Hojjat Molaei, Omid Etemad, Ali Yavari
DOI:10.4103/tjps.tjps_16_19  
Lipofibromatous hamartoma is a rare fibro-fatty tumor. This capsulated tumor contains no neural elements. Lipofibroma acts like a benign tumor and may not show any activity for many years. Until 2010, only 88 cases are reported in the literatures. Here, we reported a 33-year-old male with a 10 mm × 30 mm × 40 mm lipofibromatous hamartoma in his left palm. All symptoms disappeared after the surgery.
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Repairment of lateral malleol defects with distal pedicled peroneus brevis muscle flap p. 217
Serhat Yarar, Munur Selcuk Kendir, Zeynep Altuntas
DOI:10.4103/tjps.tjps_90_18  
The availability of local tissue in distal 1/3 of the leg and around the ankle is limited, and the difficulty in re-establishing soft-tissue coverage for these defects continues to challenge surgical procedures. In this study, two cases who had the soft-tissue defects around the lateral malleol reconstructed with the distally pedicled peroneus brevis muscle flap were discussed. The first case was a 30-year-old male patient, who had 4 cm × 2 cm soft-tissue defect with bony exposure, inferior to the lateral malleol after a gunshot injury. The second case was a 26-year-old male patient who had 5 cm × 3 cm soft-tissue defect with exposed metal implant, distal to the lateral malleolus after a traffic accident. Both of the patients were quite satisfied with the esthetic results. The distal pedicled peroneus brevis muscle flap should be kept in mind as a reliable and relatively easy flap option for the reconstruction of the soft-tissue defects around the lateral malleol with good results.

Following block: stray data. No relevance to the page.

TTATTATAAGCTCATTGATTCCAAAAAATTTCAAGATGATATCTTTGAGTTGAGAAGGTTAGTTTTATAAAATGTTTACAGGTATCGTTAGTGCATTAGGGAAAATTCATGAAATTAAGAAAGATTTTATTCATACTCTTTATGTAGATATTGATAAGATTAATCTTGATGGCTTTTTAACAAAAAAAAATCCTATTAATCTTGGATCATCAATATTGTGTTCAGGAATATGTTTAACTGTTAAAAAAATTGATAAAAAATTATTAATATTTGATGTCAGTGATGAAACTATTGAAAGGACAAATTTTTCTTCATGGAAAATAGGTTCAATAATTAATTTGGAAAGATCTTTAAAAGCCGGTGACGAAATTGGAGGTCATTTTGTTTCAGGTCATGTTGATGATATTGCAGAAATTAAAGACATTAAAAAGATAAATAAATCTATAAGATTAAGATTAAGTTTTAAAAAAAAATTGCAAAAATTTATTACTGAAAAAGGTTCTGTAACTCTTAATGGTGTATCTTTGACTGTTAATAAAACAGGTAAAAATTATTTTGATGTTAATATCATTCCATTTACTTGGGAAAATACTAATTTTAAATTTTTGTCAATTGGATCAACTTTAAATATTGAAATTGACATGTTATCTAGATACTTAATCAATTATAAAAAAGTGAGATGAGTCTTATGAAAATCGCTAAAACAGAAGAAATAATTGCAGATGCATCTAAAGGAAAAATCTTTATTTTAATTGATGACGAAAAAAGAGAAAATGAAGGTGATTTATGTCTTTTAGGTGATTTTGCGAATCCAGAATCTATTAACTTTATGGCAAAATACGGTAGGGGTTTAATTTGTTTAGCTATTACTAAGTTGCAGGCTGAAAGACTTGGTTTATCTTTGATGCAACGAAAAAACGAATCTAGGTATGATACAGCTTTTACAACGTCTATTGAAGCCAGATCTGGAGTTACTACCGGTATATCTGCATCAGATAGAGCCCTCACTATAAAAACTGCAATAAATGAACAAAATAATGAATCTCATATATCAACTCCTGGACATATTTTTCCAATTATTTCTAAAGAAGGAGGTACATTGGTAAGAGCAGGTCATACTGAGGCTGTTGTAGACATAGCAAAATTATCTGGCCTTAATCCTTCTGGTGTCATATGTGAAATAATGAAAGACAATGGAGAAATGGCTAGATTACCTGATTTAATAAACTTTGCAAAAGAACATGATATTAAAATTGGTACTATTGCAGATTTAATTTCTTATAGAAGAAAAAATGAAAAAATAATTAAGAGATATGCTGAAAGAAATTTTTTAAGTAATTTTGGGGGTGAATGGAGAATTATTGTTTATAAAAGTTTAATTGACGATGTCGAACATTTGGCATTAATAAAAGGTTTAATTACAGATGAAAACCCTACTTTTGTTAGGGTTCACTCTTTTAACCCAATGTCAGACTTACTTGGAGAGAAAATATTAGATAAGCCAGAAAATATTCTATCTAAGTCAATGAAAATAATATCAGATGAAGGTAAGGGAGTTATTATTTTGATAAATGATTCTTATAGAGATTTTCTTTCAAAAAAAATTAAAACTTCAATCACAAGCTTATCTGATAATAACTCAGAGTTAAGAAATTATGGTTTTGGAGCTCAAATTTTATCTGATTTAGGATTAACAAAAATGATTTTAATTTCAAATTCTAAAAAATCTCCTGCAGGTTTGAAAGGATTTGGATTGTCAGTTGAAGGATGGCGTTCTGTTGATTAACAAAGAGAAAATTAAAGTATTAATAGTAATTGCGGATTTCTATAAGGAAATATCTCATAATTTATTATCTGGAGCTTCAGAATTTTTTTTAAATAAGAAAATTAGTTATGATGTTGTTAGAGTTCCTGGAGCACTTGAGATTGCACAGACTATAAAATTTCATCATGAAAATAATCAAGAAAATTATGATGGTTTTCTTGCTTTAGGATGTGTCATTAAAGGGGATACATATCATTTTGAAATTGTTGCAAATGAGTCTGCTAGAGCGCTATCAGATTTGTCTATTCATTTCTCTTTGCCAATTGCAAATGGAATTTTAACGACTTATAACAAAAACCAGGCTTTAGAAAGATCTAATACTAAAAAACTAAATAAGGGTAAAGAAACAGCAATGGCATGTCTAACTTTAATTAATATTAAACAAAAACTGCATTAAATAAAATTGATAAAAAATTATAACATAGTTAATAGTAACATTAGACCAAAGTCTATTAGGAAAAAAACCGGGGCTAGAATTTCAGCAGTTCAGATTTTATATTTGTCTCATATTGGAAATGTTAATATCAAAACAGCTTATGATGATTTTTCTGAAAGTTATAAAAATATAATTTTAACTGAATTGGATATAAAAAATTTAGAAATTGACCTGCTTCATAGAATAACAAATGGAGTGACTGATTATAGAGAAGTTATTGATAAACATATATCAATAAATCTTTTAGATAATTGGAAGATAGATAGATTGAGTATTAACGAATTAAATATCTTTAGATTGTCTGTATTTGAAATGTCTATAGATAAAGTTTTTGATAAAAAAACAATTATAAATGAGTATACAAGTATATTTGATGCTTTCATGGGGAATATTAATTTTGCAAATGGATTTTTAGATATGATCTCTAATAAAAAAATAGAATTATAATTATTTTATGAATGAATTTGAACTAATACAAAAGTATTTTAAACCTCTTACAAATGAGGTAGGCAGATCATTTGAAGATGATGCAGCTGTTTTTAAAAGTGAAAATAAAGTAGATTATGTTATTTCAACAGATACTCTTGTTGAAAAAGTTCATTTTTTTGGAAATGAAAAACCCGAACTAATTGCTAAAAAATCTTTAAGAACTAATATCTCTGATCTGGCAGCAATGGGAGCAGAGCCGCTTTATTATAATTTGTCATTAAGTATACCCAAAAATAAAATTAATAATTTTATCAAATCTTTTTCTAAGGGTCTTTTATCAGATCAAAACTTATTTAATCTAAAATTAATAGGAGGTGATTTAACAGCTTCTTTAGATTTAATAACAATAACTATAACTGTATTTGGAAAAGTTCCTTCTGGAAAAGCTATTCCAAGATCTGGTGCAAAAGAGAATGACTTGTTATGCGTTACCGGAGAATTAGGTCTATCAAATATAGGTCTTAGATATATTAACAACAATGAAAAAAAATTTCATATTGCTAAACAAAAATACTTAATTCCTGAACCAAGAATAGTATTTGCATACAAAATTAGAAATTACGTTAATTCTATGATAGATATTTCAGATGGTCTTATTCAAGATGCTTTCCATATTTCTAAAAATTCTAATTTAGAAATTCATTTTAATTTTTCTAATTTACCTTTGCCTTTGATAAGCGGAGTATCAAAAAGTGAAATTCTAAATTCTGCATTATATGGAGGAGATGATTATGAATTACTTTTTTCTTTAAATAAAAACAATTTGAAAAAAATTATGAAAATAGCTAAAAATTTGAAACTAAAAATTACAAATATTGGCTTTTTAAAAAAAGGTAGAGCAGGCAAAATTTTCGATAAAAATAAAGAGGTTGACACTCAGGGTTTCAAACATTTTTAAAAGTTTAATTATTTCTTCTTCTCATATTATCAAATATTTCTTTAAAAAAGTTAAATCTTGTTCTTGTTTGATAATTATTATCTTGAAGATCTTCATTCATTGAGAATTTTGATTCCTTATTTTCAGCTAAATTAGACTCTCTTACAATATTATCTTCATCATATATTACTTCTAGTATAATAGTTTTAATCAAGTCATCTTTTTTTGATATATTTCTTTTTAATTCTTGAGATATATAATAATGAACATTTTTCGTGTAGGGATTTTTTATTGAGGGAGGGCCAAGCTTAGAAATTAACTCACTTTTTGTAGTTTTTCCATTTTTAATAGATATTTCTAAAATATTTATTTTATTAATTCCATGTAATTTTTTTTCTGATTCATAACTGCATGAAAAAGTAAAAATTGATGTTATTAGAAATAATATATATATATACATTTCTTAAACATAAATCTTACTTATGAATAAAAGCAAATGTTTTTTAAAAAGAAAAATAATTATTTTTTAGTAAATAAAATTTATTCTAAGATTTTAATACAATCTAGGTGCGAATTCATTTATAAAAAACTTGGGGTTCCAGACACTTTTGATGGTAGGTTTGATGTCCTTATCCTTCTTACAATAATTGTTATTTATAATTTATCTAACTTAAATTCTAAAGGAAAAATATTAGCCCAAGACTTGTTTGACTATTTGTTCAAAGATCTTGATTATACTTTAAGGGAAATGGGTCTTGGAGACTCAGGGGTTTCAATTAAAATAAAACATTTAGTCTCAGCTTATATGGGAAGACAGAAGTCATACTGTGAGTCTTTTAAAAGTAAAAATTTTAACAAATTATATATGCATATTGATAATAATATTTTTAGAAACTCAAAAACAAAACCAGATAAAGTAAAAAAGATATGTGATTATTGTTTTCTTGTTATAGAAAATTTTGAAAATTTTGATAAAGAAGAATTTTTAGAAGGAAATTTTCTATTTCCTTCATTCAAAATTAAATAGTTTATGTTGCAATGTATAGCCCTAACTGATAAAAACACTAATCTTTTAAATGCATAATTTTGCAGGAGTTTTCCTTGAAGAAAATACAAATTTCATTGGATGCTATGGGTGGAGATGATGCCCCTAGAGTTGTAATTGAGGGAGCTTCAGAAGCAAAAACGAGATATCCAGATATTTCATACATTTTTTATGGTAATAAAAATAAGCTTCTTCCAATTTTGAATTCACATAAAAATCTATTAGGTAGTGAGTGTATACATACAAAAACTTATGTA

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LETTER TO THE EDITOR Top

Nasal tip avulsion due to dog bite p. 220
Nilufer Bahadirli, Suphi Bahadirli, Mustafa Keskin
DOI:10.4103/tjps.tjps_3_19